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Disease Markers
Volume 2015, Article ID 747036, 8 pages
http://dx.doi.org/10.1155/2015/747036
Research Article

Measurement of Cytokines and Adhesion Molecules in the First 72 Hours after Severe Trauma: Association with Severity and Outcome

1Centro Hospitalar de São João (CHSJ), Porto, Portugal
2Orthopaedic Department and Emergency and Intensive Care Department, Alameda Professor Hernani Monteiro, 4200-319 Porto, Portugal
3CHSJ, Orthopaedic Department and Emergency and Intensive Care Department, Alameda Professor Hernani Monteiro, 4200-319 Porto, Portugal
4CHSJ, Anesthesiology Department, Alameda Professor Hernani Monteiro, 4200-319 Porto, Portugal
5CHSJ, Orthopaedic Department, Alameda Professor Hernani Monteiro, 4200-319 Porto, Portugal
6Centro Hospitalar São João, Orthopaedic Department, Alameda Professor Hernani Monteiro, 4200-319 Porto, Portugal
7Centro Hospitalar de São João, Clinical Pathology Department, Alameda Professor Hernani Monteiro, 4200-319 Porto, Portugal
8Emergency and Intensive Care Department, Centro Hospitalar Sao Joao, Alameda Professor Hernani Monteiro, 4200-319 Porto, Portugal
9Faculty of Medicine, University of Porto, Portugal

Received 5 January 2015; Revised 24 February 2015; Accepted 24 February 2015

Academic Editor: Natacha Turck

Copyright © 2015 António Sousa et al. This is an open access article distributed under the Creative Commons Attribution License, which permits unrestricted use, distribution, and reproduction in any medium, provided the original work is properly cited.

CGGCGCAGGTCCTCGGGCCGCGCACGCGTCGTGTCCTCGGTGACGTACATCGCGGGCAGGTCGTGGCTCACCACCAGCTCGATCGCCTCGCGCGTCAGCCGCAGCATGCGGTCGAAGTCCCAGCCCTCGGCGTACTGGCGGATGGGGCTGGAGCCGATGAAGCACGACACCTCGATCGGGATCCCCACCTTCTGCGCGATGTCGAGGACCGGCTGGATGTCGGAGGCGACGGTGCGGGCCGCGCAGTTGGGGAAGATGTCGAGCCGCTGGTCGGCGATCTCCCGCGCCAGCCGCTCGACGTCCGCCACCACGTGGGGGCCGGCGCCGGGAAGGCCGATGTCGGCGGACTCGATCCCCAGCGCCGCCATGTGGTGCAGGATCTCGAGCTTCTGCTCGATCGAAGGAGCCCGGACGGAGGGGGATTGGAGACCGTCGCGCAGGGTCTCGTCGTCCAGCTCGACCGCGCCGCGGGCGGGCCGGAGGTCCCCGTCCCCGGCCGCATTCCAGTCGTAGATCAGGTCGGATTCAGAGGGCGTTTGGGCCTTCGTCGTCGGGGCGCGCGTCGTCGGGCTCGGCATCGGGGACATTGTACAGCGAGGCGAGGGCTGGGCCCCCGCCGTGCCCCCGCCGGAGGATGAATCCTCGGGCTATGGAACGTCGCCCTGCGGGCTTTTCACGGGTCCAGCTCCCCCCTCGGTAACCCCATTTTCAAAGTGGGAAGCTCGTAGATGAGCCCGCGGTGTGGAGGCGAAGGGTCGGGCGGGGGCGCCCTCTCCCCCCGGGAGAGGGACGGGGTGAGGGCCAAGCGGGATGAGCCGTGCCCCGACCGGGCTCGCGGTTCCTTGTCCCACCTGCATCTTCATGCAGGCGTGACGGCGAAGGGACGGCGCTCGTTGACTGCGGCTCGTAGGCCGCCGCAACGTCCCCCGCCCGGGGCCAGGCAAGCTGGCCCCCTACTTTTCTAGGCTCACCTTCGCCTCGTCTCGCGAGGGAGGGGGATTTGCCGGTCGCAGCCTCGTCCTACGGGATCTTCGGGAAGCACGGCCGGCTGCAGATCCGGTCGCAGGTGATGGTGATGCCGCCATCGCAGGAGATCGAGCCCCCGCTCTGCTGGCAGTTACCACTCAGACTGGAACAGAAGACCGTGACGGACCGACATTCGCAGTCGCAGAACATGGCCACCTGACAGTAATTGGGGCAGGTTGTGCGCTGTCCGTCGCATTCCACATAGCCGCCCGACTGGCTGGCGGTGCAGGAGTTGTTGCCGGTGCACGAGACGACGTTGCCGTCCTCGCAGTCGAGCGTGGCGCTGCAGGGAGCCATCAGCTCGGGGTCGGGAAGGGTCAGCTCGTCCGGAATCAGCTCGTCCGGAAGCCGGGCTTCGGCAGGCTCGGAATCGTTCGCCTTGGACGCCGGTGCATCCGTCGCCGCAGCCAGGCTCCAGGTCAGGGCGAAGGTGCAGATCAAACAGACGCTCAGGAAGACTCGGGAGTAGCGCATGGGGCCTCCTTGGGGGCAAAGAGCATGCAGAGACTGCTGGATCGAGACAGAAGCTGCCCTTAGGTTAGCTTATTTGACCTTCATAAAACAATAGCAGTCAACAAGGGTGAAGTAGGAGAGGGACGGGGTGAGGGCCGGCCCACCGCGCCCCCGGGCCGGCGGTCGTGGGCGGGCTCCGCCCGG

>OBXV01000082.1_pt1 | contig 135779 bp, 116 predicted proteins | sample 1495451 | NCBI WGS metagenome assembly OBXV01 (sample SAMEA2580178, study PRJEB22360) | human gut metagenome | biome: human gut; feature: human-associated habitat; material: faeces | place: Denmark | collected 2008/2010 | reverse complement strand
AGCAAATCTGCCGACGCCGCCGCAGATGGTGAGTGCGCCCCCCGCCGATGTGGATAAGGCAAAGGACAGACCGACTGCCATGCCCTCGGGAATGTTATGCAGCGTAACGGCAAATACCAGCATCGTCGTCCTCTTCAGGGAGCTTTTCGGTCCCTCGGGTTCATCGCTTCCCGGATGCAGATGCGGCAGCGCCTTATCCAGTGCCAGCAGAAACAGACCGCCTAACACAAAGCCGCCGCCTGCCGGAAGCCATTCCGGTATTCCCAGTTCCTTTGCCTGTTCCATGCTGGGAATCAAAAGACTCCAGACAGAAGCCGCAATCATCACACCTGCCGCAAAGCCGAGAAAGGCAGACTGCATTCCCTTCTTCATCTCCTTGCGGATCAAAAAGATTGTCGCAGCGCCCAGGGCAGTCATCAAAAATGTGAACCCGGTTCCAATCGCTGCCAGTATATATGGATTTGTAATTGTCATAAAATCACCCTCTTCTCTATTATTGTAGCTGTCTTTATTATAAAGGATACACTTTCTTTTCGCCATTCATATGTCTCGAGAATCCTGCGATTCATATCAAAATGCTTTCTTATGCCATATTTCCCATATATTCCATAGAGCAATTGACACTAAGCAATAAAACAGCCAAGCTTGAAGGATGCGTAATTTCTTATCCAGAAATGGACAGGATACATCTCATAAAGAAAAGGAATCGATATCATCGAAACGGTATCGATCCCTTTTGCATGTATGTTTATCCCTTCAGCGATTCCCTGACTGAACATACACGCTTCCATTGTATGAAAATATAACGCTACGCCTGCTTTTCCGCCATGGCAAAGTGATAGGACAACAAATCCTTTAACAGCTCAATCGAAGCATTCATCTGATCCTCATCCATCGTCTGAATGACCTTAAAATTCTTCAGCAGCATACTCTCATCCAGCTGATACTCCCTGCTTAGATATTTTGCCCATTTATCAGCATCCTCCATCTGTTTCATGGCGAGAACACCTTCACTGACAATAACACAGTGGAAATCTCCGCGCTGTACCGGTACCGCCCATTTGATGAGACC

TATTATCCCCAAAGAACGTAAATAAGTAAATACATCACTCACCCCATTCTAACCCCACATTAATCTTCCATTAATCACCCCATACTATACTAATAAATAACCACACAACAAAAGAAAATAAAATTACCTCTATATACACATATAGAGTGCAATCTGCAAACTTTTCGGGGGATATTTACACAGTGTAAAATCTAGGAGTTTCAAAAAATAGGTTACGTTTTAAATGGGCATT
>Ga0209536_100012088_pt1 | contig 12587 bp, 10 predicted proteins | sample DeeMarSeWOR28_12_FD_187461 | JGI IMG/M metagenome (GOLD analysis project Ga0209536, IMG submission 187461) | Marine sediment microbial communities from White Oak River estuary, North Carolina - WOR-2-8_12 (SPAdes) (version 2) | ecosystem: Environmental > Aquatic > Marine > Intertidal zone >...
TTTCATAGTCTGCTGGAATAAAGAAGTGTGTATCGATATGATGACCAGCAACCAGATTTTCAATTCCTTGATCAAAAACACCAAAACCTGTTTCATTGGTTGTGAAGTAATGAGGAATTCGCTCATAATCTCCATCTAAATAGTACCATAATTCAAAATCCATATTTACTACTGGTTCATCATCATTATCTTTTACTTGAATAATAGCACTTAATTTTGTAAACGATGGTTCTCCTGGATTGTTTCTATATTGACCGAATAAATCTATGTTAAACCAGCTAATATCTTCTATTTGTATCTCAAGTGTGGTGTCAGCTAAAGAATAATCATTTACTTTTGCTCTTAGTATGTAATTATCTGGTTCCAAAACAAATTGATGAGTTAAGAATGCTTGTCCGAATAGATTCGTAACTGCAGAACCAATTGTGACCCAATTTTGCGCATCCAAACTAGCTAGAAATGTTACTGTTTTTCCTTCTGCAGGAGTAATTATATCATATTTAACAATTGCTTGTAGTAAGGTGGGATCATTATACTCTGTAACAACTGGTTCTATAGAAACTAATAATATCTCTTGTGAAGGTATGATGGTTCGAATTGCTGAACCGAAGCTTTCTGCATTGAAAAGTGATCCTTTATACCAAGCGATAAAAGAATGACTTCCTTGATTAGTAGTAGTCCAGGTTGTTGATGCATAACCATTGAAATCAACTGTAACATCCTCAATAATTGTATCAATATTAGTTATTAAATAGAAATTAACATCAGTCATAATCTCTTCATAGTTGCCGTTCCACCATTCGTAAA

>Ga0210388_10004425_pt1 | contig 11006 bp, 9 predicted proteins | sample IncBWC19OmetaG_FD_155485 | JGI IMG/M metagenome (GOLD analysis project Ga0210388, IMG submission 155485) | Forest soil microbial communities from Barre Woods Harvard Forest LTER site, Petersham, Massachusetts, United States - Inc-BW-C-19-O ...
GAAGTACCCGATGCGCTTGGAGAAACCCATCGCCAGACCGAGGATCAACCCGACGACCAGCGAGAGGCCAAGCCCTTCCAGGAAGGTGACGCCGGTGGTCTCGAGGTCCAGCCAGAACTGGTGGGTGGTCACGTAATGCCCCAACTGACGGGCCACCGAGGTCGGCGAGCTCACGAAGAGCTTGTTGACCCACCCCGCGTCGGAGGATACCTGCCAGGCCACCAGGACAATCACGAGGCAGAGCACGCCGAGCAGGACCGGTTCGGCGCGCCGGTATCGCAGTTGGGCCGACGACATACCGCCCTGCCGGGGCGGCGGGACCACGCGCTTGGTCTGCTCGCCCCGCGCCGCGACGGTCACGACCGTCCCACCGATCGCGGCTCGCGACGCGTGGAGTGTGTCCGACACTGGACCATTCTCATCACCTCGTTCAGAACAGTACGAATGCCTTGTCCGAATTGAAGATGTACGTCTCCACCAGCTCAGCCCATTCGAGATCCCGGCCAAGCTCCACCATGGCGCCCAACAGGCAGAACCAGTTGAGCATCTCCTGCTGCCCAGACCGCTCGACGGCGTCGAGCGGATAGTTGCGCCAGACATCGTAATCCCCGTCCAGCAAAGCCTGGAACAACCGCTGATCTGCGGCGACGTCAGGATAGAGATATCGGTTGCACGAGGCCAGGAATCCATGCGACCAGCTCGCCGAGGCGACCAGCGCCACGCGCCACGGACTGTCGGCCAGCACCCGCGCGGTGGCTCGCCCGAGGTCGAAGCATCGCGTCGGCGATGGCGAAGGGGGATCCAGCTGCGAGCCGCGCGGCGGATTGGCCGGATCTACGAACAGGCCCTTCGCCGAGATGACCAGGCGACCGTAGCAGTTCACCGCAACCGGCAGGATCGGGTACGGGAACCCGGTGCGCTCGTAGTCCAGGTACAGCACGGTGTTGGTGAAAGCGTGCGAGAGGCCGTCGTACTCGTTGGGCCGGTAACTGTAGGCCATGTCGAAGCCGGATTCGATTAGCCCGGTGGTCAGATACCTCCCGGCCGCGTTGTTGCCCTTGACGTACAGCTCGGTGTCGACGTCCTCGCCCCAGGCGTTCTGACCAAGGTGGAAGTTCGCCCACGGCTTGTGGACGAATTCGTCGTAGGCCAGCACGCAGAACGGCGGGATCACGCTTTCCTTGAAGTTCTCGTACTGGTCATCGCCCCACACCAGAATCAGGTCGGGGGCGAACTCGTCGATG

Abstract

Introduction. Severity and outcome assessments are crucial in trauma. Our aim was to describe the role of a group of cytokines (TNFα, IL-6, IL-10, and HMGB-1) and ICAM-1 as severity and outcome assessment tools and their kinetics in the first 72 h after severe trauma. Materials and Methods. Authors designed a prospective cohort study of severe polytrauma patients (ISS > 15) in a level 1 Trauma Centre. Cytokines and ICAM-1 levels and Th1/Th2 ratios were assessed at admission, 24, 48, and 72 h. SIRS, SIRS with hypoperfusion, and shock were identified. Outcomes considered were ICU admission, ARDS, MODS, and death. Results. Ninety-nine patients were enrolled (median ISS: 29 and age 31). There was an early release of pro- and anti-inflammatory mediators with higher values at admission (except for ICAM-1). On admission, IL-6 was associated with ISS, IL-10 with SIRS with hypoperfusion, and HMGB-1 with shock. Several cytokines were associated with outcomes, especially IL-6 and IL-10 at 72 h with MODS and death. Low TNFα/IL-10 and IL-6/IL-10 ratios at 24 and 72 h were associated with MODS and death. Conclusions. Pro- and anti-inflammatory responses occur simultaneously and earlier after injury. Cytokines may be useful for outcome assessment, especially IL-6 and IL-10. Low Th1/Th2 ratio at 24 to 72 h is associated with MODS and death.